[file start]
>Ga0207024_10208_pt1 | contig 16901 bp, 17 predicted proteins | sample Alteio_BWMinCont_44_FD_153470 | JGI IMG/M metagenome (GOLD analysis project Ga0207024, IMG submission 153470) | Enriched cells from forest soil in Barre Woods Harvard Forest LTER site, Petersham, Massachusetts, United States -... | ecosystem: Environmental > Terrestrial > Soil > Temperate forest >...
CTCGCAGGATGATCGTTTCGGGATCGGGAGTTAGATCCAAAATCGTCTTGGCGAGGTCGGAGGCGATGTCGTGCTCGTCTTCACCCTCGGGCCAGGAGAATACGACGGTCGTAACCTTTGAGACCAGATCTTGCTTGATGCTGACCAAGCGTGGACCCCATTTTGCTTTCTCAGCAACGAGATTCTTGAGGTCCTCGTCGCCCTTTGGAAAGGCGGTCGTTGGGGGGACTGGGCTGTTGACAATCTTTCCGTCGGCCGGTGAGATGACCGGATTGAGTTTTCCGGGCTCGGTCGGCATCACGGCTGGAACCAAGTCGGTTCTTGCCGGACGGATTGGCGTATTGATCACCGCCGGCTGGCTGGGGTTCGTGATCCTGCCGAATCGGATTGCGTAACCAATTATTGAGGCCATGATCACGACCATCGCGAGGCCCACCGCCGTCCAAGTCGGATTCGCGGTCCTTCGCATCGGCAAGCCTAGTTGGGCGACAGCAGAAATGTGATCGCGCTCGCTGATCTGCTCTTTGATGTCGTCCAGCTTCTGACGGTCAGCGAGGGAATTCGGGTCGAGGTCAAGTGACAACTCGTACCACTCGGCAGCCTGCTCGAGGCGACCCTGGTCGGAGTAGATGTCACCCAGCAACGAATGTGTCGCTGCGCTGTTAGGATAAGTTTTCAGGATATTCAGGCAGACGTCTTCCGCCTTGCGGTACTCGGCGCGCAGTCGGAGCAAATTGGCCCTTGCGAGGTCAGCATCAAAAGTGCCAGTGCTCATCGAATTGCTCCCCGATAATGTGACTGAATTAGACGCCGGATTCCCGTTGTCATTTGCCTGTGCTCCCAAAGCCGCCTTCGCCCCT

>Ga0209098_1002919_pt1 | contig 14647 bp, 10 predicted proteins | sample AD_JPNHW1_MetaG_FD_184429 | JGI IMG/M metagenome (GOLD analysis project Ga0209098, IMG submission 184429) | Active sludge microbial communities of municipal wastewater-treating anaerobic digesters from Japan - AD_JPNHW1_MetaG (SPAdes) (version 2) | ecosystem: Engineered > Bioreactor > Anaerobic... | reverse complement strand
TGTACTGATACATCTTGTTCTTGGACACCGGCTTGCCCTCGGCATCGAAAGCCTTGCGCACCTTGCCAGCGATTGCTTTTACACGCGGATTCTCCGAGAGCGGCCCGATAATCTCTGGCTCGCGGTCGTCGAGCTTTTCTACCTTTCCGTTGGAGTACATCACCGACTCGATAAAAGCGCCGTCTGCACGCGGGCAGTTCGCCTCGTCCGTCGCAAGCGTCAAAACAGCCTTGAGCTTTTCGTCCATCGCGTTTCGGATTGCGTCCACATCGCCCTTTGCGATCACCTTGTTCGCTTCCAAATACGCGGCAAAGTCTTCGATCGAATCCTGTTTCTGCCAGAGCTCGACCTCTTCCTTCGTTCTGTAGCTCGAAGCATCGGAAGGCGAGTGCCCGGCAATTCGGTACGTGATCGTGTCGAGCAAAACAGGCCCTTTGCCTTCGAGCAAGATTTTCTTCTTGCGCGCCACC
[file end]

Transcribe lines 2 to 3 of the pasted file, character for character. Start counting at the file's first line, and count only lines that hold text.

CTCGCAGGATGATCGTTTCGGGATCGGGAGTTAGATCCAAAATCGTCTTGGCGAGGTCGGAGGCGATGTCGTGCTCGTCTTCACCCTCGGGCCAGGAGAATACGACGGTCGTAACCTTTGAGACCAGATCTTGCTTGATGCTGACCAAGCGTGGACCCCATTTTGCTTTCTCAGCAACGAGATTCTTGAGGTCCTCGTCGCCCTTTGGAAAGGCGGTCGTTGGGGGGACTGGGCTGTTGACAATCTTTCCGTCGGCCGGTGAGATGACCGGATTGAGTTTTCCGGGCTCGGTCGGCATCACGGCTGGAACCAAGTCGGTTCTTGCCGGACGGATTGGCGTATTGATCACCGCCGGCTGGCTGGGGTTCGTGATCCTGCCGAATCGGATTGCGTAACCAATTATTGAGGCCATGATCACGACCATCGCGAGGCCCACCGCCGTCCAAGTCGGATTCGCGGTCCTTCGCATCGGCAAGCCTAGTTGGGCGACAGCAGAAATGTGATCGCGCTCGCTGATCTGCTCTTTGATGTCGTCCAGCTTCTGACGGTCAGCGAGGGAATTCGGGTCGAGGTCAAGTGACAACTCGTACCACTCGGCAGCCTGCTCGAGGCGACCCTGGTCGGAGTAGATGTCACCCAGCAACGAATGTGTCGCTGCGCTGTTAGGATAAGTTTTCAGGATATTCAGGCAGACGTCTTCCGCCTTGCGGTACTCGGCGCGCAGTCGGAGCAAATTGGCCCTTGCGAGGTCAGCATCAAAAGTGCCAGTGCTCATCGAATTGCTCCCCGATAATGTGACTGAATTAGACGCCGGATTCCCGTTGTCATTTGCCTGTGCTCCCAAAGCCGCCTTCGCCCCT

>Ga0209098_1002919_pt1 | contig 14647 bp, 10 predicted proteins | sample AD_JPNHW1_MetaG_FD_184429 | JGI IMG/M metagenome (GOLD analysis project Ga0209098, IMG submission 184429) | Active sludge microbial communities of municipal wastewater-treating anaerobic digesters from Japan - AD_JPNHW1_MetaG (SPAdes) (version 2) | ecosystem: Engineered > Bioreactor > Anaerobic... | reverse complement strand